“I’ve never been so proud, seeing you standing there singing that with your big pee stain,” said Clementine.


Clementine and Boris were watching a movie.

“I knew something was going to happen with that poison,” said Boris.

“Yes, very Victorian,” said Clementine. “Like when Lizzie Borden bought the arsenic for her sealskin cape.”

“Why did she need arsenic for her sealskin cape?”

“To clean it, somehow. And she told a neighbor that someone was trying to poison the family.”

“But you don’t think she did it?” said Boris.

“I just don’t think she could have done it!” said Clementine. “First of all, getting rid of all those objects when she never left the premises.”

“What objects?” said Boris.

“The axe, for one,” said Clementine.

“They never found the axe?” said Boris. “I didn’t know that.”

“They found some things, but never conclusively the actual ones.”


Clementine was stressed out about her job. Boris was stressed out about his job. Clementine came into Boris’s office and sat down. Boris responded grumpily.

“Does my very presence…?” said Clementine.

“Your very presence is wonderful,” said Boris. “I just got off the phone with…”

“He’s a weasel,” said Clementine.

“He’s weaselly. He’s just…” Boris tried to hem and haw some nonsense words to express what this guy sounded like on the phone. Then he clicked on an email from their friend Kent, an actor who was filming a movie. Boris laughed. “Kent’s in this big fight scene and he’s yelling and it’s really intense and his… man-boobs are jiggling so much they have to tape them down! It was distracting everybody!”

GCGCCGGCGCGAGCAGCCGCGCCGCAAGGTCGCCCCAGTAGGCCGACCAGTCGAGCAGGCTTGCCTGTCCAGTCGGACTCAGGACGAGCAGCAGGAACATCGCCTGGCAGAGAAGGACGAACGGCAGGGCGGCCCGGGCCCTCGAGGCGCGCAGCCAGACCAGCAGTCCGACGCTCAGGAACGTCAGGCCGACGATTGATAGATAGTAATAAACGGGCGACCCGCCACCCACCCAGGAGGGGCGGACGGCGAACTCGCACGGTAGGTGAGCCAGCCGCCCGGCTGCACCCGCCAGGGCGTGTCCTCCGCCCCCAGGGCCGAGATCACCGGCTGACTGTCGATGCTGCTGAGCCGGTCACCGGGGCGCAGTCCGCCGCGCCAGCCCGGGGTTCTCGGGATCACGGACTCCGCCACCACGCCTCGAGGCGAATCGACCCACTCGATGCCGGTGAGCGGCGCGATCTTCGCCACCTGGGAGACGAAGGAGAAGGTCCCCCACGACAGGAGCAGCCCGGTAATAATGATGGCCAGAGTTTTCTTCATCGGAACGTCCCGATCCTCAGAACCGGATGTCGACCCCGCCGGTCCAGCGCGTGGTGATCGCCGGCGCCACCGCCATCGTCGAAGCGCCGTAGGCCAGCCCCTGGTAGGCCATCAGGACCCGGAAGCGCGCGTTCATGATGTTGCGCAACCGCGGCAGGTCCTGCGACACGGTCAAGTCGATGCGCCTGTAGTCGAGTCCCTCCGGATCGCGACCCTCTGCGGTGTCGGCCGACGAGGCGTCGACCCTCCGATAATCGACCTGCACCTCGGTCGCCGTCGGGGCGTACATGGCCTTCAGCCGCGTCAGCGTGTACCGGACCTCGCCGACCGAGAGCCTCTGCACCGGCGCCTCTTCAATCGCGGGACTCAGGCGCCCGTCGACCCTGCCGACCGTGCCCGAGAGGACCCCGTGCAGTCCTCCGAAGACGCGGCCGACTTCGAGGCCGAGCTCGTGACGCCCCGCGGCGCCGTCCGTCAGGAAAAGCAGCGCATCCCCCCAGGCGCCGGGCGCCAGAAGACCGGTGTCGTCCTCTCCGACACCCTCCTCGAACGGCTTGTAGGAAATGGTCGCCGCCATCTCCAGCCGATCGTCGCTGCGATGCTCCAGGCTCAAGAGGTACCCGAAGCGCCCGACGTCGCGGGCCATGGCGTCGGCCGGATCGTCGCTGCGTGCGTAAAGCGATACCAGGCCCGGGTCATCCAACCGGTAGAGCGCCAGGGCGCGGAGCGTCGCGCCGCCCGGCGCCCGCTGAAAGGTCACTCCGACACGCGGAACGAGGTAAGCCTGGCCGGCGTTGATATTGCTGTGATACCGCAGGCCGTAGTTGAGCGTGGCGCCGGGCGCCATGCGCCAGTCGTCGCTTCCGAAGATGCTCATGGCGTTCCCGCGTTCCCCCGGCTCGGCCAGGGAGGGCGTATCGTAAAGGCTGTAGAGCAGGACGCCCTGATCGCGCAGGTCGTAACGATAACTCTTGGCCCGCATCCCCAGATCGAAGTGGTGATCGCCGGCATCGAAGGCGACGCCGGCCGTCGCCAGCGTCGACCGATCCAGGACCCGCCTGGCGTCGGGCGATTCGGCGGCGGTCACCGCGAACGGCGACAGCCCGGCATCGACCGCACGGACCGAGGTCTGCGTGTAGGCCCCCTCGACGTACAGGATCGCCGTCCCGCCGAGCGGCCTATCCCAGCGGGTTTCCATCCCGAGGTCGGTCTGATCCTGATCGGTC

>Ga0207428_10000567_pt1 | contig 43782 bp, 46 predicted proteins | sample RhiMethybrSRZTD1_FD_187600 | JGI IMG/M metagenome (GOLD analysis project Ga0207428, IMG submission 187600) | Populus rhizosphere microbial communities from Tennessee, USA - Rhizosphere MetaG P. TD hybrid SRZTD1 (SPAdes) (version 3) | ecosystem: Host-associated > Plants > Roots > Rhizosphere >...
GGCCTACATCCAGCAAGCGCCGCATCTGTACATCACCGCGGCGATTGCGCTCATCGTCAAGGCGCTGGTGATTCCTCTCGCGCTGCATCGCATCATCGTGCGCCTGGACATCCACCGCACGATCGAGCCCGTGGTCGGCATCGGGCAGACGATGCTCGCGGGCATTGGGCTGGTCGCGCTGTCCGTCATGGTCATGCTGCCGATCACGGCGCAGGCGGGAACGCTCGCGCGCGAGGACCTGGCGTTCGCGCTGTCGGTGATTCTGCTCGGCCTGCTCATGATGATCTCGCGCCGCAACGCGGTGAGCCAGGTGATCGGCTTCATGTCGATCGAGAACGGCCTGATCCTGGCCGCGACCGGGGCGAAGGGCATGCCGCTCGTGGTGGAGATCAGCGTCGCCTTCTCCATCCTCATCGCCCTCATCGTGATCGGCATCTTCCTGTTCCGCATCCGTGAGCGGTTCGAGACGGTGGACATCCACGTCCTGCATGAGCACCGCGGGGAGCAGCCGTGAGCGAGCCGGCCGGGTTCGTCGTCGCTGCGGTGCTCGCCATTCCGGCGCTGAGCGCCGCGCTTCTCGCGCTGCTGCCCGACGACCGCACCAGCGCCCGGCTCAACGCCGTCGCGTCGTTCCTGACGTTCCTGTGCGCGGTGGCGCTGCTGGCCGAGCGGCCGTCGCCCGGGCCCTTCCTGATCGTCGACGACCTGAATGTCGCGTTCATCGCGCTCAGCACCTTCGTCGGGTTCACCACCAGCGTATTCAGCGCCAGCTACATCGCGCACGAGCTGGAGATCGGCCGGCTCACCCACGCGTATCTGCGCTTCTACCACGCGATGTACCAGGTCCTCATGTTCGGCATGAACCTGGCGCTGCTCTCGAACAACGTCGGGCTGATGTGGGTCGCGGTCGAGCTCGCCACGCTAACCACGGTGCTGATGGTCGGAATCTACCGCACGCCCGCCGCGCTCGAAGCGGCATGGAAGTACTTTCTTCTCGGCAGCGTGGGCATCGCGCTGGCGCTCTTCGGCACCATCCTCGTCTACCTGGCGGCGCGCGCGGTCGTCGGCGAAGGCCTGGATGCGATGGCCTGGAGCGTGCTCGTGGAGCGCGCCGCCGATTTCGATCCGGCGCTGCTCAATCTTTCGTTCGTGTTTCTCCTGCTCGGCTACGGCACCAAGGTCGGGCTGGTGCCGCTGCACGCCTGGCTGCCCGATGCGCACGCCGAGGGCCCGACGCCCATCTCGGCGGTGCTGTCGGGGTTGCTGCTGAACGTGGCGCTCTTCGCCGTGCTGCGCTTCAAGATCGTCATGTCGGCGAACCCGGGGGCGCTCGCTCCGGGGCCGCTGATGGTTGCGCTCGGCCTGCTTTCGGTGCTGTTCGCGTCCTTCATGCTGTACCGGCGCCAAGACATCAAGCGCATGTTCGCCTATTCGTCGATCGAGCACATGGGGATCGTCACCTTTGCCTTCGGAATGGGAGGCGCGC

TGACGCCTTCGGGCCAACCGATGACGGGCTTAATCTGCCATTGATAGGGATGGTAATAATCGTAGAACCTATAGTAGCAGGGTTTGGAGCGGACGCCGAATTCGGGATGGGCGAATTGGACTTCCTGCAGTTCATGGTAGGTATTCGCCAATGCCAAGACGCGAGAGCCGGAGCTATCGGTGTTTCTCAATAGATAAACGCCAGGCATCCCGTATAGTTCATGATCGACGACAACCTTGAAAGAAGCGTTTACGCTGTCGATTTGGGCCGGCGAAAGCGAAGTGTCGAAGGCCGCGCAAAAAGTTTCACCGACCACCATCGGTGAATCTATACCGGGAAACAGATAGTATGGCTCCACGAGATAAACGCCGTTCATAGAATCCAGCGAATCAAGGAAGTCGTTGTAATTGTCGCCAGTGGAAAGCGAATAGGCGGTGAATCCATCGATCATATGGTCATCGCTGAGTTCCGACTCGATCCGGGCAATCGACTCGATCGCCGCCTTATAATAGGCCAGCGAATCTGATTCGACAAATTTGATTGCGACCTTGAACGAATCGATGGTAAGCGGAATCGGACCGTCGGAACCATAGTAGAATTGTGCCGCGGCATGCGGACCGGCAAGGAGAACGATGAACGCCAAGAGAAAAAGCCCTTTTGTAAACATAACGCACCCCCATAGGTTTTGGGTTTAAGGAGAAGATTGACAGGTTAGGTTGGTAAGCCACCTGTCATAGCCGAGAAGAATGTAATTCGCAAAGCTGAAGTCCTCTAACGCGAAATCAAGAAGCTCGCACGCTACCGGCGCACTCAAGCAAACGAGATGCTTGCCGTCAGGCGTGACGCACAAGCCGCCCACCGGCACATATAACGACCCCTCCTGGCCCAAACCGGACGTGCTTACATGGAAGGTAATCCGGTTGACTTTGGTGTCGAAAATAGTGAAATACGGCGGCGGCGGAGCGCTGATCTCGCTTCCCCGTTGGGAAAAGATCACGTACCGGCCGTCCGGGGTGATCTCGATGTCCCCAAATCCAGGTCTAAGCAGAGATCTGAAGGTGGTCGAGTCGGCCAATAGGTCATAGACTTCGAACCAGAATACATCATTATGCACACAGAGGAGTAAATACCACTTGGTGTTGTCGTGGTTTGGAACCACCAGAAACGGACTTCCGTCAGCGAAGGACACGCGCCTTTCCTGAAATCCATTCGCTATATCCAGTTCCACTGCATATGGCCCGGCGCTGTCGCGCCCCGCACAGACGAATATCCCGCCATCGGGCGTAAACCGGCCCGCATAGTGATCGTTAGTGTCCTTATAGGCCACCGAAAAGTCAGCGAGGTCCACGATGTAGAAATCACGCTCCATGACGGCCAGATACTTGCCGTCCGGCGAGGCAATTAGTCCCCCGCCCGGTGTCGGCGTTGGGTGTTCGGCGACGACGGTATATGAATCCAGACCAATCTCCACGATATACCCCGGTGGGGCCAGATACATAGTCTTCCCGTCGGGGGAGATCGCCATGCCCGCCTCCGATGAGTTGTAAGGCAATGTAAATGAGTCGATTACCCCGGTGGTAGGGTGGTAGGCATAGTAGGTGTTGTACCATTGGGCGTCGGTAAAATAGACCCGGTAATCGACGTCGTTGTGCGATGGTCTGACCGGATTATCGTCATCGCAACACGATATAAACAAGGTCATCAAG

That made Boris and Clementine feel better.

“What are you doing?” Clementine said to the cat.

“He hears something, a crackling sound,” said Boris. “I hear it too.”

“Don’t forget to get your anxiety medicine refilled.”

“I was thinking of doing that today, but…”

“I realized Dr. Gispin gave me, like, a year’s supply of mine.”

“Don’t take it all at once.”

“Oh, I’m not! I had my first nightmare about my job last night.”

“I’m surprised.”

“Yeah, I’ve only had them a few times before. When I worked at Murphy’s for one.”

“No, I mean I’m surprised you haven’t had one sooner!”


“I had another horrible nightmare,” said Clementine. “This one featured me and you.”

“Yeah?” said Boris.

“For some reason we were in a semi truck, and you were driving.”

“That’s already a nightmare.”

“We were parked on a steep incline and you put it into gear. But instead of first gear, instead of putting it into first, you put it in reverse, and we started speeding backwards down a hill…”

“Oh, good. That’s not symbolic at all.”

“We were accelerating down this hill that ended in, like, a cliff.”


Clementine and Boris lay side by side.

“Huge routs of people did about them band,” Boris read aloud from The Faerie Queene, “shouting for joy, and still before their way a foggy mist had covered all the land; and underneath their feet all scattered lay dead skulls and bones of men, whose life had gone astray.”

“A little light reading before bed,” said Clementine.


Jack Pendarvis headshot. Jack Pendarvis lives in Oxford, Mississippi. He has written two novels, three story collections, a poetry chapbook, and a nonfiction book about cigarette lighters.

Book Cover for Sweet Bananas by Jack Pendarvis

Sweet Bananas 

Jake Pendarvis

Published: Hingston & Olsen Publishing
ISBN: 9781777185527